Twitter - high flier or dead duck?

Twitter - high flier or dead duck?
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Twitter’s shares swooped sharply lower after the social media darling reported a big slowdown in user growth.

Its first quarterly results as a public company unnerved investors. They focused on the facts that fewer people are signing up and users are refreshing their Twitter accounts less often.

The subsequent sell off wiped out close to a fifth of the company’s value.

The shares went on sale in November 2013 at $26 dollars, they immediately doubled and hit a high of nearly $75 dollars in late December. Just before the quarterly earnings were released they were at $66.

The worry is Twitter may have peaked.

Scott Kessler, Head of Technology Equity Research at S&P Capital IQ, said: “User growth and engagement growth, I think is somewhat called into question at this point. Twitter has pretty much been a momentum story, a momentum stock but it seems like in certain respects the momentum has maybe fallen somewhat when it comes to the fundamentals.”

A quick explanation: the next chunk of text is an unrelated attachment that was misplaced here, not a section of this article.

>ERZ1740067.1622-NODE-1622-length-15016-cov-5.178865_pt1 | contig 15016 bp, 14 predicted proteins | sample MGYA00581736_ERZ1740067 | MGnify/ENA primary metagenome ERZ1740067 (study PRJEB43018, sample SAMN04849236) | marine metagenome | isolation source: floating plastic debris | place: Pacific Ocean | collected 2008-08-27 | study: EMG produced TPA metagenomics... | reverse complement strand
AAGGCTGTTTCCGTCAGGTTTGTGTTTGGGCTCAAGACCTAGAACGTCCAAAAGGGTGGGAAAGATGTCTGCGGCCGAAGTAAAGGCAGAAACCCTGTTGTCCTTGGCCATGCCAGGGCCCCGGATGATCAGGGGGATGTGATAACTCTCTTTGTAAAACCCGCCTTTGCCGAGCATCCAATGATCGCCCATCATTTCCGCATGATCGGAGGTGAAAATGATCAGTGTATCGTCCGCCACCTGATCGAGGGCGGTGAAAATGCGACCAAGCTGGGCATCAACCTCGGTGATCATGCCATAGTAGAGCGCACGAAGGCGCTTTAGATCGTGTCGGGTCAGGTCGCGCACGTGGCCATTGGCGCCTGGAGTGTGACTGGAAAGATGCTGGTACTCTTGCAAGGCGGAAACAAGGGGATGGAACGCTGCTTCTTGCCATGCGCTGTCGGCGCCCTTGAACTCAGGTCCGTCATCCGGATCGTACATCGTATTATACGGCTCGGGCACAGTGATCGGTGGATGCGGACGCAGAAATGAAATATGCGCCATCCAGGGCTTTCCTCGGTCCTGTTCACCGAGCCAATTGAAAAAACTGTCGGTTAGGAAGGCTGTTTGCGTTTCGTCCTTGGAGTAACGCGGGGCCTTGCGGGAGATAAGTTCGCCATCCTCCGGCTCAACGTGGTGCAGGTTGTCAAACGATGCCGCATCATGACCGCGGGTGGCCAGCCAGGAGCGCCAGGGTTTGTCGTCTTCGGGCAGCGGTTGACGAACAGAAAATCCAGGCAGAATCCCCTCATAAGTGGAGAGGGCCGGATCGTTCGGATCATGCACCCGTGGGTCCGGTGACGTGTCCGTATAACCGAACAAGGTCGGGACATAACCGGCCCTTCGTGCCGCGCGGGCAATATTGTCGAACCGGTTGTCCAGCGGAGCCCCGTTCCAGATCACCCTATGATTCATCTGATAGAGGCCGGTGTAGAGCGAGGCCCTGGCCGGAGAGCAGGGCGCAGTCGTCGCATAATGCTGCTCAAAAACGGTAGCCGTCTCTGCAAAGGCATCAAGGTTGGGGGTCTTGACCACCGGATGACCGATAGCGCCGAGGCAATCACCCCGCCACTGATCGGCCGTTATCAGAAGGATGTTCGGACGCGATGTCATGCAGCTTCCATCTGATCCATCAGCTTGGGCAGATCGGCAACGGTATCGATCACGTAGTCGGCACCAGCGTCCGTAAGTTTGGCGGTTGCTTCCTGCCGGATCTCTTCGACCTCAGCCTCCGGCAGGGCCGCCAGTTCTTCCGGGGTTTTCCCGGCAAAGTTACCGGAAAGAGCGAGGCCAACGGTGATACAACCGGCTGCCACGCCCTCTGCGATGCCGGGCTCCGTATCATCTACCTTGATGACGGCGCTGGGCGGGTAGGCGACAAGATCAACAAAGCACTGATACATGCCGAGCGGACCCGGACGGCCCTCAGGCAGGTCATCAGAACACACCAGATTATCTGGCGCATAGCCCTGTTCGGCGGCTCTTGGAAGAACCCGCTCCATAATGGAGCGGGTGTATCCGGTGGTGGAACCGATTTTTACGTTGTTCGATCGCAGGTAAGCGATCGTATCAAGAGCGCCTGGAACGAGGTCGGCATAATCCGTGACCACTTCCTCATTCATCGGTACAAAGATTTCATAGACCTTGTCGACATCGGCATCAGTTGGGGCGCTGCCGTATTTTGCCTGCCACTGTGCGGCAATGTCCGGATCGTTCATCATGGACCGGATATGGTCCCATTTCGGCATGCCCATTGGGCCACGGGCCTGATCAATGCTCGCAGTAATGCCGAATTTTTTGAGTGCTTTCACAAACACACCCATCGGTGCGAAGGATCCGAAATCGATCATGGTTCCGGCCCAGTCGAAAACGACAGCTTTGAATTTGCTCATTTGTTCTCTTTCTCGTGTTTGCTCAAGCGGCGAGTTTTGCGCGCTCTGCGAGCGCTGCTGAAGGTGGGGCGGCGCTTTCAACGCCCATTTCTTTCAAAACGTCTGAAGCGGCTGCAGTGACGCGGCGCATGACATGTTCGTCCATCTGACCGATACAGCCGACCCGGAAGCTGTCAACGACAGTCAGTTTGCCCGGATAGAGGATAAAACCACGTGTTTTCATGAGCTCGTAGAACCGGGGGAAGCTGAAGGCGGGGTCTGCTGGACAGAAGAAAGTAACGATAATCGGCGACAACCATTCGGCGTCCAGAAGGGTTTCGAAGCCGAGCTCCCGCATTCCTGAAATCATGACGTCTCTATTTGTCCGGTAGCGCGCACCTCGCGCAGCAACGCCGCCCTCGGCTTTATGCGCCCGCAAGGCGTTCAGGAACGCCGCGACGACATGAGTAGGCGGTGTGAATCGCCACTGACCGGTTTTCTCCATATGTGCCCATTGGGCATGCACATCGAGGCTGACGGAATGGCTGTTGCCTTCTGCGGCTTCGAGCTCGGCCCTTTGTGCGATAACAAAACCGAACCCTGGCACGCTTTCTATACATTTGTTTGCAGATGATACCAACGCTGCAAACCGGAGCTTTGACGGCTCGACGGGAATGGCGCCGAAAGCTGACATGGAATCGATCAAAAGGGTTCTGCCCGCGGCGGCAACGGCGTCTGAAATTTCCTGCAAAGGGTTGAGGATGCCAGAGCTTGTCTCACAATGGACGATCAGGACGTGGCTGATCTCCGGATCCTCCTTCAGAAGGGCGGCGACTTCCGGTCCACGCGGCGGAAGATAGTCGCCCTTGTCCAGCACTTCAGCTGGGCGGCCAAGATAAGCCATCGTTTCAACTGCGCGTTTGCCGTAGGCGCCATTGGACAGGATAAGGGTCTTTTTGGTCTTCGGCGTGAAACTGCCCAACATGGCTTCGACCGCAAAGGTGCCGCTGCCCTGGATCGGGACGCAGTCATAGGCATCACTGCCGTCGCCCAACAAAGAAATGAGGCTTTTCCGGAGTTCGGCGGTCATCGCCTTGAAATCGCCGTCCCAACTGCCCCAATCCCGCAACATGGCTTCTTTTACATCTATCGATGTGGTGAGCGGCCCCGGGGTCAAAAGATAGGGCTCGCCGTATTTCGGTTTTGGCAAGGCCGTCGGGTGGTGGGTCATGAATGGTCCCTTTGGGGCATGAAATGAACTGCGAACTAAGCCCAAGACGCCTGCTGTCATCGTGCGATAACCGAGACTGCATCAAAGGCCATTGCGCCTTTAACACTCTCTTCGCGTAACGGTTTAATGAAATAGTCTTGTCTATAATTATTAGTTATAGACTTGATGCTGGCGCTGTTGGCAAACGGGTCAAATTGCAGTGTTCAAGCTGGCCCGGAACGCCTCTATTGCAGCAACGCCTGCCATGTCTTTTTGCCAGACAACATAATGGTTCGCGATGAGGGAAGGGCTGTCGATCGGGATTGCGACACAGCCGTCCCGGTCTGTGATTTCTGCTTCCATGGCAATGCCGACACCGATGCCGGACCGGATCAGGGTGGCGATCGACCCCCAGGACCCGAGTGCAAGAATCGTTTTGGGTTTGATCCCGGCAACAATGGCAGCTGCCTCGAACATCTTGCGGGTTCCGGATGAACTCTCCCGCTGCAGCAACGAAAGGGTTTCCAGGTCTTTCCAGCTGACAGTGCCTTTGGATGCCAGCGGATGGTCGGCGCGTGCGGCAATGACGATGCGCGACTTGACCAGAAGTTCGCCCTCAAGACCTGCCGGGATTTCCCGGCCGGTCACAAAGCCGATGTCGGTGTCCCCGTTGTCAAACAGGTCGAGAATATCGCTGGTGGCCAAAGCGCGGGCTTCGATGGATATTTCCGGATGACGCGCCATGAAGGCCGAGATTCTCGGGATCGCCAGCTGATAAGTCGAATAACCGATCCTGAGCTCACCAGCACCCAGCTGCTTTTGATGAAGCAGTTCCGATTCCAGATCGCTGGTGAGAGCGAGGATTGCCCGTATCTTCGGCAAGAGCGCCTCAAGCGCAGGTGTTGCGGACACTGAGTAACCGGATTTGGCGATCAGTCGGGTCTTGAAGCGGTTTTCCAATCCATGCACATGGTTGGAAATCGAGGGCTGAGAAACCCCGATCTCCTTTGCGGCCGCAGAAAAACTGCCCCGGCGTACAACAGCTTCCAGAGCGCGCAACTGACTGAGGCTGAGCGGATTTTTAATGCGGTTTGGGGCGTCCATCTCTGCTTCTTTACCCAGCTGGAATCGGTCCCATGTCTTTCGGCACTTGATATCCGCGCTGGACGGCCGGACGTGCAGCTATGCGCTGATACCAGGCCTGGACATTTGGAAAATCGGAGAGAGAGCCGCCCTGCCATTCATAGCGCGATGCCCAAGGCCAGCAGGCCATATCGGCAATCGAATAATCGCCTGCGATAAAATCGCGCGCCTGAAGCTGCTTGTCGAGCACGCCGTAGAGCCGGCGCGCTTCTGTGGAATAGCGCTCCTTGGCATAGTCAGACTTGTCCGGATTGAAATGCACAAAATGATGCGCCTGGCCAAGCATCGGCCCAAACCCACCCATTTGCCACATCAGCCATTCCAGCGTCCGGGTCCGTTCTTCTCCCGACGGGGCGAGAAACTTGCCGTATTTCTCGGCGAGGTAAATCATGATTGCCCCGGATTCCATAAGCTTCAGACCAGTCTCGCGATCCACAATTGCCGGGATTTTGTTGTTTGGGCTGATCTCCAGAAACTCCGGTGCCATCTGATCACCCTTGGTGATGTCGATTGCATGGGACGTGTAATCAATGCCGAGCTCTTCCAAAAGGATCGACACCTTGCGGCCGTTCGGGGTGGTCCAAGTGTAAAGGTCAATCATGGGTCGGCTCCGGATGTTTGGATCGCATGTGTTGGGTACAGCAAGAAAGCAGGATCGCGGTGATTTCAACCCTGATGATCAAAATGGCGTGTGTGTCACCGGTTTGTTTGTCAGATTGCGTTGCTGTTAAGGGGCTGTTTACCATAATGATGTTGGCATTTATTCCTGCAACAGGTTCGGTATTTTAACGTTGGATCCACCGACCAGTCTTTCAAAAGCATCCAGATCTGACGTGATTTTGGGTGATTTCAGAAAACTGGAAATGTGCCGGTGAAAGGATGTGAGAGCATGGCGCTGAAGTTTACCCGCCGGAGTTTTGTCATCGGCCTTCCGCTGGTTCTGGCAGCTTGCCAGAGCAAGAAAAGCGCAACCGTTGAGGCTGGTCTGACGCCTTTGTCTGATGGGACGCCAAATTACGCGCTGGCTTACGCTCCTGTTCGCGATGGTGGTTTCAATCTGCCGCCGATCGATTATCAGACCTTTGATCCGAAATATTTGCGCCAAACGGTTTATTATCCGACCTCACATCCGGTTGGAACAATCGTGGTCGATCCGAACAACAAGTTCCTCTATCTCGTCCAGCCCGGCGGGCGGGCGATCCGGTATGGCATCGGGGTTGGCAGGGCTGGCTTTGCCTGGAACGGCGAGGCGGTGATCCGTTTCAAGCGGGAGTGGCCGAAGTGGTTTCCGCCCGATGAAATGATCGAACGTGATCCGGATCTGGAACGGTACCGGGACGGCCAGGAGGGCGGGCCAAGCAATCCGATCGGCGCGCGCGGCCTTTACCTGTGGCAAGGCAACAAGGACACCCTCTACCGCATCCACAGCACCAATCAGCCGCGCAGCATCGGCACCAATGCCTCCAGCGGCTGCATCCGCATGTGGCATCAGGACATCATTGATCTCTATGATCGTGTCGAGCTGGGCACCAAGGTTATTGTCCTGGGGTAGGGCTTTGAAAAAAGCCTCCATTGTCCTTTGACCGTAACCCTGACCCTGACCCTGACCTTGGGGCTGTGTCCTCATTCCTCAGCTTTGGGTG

But not all the technology analysts think it is overvalued and fading; some remain firm backers of the stock, betting growth will reaccelerate and Twitter can become as ubiquitous as Facebook.

They also pointed out it is making more money from better targeted adverts, which are getting more feedback from users, something advertisers like and will pay more for.

Sell or buy?

Deutsche Bank is one of one at least six brokerages that raised target prices or ratings on Twitter’s stock.

Deutsche, in a note entitled “Great Quarter, Aside From The Most Important Metric”, said it was impressed by Twitter’s improving monetisation and expected slowing user growth to reverse during 2014.

The broker, which sees Twitter on its way to 1 billion user, maintained a “buy” rating on the stock and raised its price target to $65 from $50.

UBS, on the other side of the argument, issued a “sell” recommendation on the stock and cut its price target to $42 from $45. It was one of at least eight brokerages to cut their target prices or recommendations on Twitter’s shares.

“A lack of mainstream adoption or a more simplified use case was a worry of ours coming out of the IPO and seems to have come to the fore faster than we had anticipated,” UBS analyst Eric Sheridan said in a note.

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